Using a Grid with Acrylic
Rolling Hills is my favorite painting of the three large landscapes I created for the Sanford Hospital. When I went back to photograph the pretty patchwork of fields I remembered, disappointment boiled. That year near Rollag, Minnesota, it seemed that the neighboring farmers had all planted corn, so every patch was green. Luckily artists do not have to paint what they see. Painting the grid underneath first helped me make up other field colors. Here is how the painting progressed:
- A grid was created by drawing an irregular checkerboard onto the canvas and filling in the squares with repeated and varied colors.
- The landscape shapes, from my sketch, were drawn in and shapes were placed to balance each other. The road lead to the farm at a diagonal and the bales went at the opposite diagonal to give perspective. Note the dark shadows. Unlike watercolor, with Acrylic, the darks are painted first.
- Many strong directional brush strokes were added to suggest the rows in the fields. Letting the grid show has a transparent effect, giving depth and color to the objects.
- I was kind of naughty here adding cows to the landscape. Cows were on the iffy list for subjects. For me, they seemed to give truth to this painting. Farmers often get more out of their acreage if they let the cows graze in the lowlands. My new photos mooed at me and I decided to trust my gut and paint them in. At this phase I also focused on adding the shadows and highlights into the trees and bales for visual volume.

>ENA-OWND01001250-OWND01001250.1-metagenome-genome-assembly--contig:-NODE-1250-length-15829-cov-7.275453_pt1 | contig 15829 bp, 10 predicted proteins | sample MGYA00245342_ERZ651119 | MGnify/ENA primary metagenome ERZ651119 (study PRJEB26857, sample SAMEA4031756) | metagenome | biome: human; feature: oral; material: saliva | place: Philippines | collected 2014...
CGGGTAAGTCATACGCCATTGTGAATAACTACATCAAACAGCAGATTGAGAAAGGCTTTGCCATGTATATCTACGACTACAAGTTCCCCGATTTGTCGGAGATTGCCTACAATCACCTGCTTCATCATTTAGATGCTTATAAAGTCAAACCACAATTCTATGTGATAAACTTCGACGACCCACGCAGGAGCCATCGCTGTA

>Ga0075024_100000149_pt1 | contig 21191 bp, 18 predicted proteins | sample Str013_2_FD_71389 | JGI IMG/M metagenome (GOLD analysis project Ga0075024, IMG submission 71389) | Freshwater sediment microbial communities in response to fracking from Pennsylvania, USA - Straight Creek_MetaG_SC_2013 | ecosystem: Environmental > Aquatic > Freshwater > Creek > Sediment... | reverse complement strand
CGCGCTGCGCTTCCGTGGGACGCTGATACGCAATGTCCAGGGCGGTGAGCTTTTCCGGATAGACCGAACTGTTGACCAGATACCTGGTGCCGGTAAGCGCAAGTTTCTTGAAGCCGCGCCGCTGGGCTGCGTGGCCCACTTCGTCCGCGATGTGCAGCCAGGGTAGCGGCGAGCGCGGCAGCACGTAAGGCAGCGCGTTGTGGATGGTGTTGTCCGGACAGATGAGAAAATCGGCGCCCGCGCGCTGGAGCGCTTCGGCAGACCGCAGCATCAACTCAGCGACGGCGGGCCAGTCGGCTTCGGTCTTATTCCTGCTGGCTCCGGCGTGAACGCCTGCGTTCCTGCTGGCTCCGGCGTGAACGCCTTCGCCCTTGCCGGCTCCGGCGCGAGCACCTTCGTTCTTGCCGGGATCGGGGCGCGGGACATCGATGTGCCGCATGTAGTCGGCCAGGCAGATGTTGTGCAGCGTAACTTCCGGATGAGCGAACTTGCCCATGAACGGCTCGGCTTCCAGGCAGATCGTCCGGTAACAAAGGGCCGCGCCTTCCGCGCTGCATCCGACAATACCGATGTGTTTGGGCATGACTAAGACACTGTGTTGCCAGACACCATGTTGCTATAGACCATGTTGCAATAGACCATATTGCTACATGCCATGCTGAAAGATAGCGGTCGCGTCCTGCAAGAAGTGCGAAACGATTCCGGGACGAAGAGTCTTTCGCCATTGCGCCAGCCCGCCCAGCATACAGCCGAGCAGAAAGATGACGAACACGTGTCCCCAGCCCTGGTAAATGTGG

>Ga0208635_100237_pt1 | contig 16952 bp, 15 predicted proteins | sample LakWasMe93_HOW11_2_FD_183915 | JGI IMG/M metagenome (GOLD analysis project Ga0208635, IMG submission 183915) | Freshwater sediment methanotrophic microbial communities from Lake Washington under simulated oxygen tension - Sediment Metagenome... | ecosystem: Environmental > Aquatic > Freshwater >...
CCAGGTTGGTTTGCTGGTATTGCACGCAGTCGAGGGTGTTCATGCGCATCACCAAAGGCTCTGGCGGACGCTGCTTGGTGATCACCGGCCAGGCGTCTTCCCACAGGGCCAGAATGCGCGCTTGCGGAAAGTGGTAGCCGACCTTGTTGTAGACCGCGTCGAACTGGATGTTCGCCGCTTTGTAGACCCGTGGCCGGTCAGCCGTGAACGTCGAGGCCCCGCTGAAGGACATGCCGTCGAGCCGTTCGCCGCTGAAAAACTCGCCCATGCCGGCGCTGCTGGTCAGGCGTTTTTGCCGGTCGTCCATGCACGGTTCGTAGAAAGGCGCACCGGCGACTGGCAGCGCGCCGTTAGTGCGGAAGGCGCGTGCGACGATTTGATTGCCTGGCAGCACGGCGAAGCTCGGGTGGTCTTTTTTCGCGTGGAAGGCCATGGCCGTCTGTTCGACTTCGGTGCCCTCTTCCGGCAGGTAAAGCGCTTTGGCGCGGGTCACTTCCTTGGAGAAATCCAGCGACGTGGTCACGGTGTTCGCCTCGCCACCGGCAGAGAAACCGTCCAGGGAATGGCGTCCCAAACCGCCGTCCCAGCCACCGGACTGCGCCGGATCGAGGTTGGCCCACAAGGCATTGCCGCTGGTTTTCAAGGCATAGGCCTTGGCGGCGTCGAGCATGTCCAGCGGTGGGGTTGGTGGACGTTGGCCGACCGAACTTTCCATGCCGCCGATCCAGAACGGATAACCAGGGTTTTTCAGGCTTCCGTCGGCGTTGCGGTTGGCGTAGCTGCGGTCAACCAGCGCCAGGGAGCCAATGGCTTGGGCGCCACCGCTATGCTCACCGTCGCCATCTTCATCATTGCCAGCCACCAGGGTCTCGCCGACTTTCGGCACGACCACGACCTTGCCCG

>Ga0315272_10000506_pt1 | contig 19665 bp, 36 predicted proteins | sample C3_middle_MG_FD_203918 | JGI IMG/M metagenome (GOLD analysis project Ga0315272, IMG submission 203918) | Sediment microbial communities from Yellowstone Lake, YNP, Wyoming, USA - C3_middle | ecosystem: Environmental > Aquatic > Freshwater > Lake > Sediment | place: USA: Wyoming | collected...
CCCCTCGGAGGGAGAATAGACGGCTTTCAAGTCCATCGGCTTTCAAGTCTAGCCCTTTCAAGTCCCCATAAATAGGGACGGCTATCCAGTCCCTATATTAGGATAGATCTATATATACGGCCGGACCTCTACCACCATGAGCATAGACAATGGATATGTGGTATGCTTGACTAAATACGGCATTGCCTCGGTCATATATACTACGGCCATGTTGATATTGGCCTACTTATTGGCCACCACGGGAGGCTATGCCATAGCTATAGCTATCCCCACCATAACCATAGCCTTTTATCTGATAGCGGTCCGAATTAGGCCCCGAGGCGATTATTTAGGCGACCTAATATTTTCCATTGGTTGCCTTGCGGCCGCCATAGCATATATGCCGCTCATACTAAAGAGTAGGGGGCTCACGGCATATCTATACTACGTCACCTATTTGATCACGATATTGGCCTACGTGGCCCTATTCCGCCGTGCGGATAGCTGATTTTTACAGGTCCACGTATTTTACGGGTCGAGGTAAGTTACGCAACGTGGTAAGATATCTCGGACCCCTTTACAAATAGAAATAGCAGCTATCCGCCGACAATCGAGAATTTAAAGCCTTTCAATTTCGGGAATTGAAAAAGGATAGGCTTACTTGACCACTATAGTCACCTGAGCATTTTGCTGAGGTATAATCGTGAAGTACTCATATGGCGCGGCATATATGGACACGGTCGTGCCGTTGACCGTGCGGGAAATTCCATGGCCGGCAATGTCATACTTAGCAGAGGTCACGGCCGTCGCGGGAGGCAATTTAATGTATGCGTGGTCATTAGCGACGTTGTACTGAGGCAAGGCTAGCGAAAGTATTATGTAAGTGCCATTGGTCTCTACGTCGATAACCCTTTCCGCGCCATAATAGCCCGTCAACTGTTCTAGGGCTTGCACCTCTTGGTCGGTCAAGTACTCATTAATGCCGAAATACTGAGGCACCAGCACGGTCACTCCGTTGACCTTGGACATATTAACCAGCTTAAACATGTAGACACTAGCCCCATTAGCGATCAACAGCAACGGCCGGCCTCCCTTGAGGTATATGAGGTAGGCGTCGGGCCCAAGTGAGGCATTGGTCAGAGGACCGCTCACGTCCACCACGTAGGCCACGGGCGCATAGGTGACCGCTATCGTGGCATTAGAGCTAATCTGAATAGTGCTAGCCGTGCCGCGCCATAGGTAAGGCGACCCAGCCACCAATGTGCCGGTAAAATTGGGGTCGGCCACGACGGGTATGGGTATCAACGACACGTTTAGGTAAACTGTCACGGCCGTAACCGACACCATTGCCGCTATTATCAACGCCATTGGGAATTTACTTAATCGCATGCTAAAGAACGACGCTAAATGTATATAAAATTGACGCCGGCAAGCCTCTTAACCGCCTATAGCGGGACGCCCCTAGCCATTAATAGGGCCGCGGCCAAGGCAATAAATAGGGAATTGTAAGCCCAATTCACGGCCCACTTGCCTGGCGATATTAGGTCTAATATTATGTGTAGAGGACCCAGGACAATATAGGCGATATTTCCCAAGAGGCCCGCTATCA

- I think I would have been done at this point, until I painted around the tree with sky colors. It had to blend in with the rest of the sky and suddenly took on a stormy look. Frustrated, I took a break. This was a commission and Sanford’s goal was to have healing art and they said no storm clouds. It was tough, but I respected their position. Looking back now, I wonder if it would have been acceptable.
6. It really didn’t take me long to fix the sky. I got mad and pounded on the canvas with the brush and suddenly it became beautiful. In relief, I refocused and enjoyed painting the lower right corner, finishing the piece.
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2020 Workshops Schedule
With Instructor Ellen Jean Diederich TWSA, RRWS, WSA
Workshop Tuesday-Friday April 14-17 9:00-3:30 p.m. Fargo, ND
Workshop June 2-5 9:00-3:30 p.m. Fargo, ND
Workshop July 21-24 9:00-3:30 p.m. Fargo, ND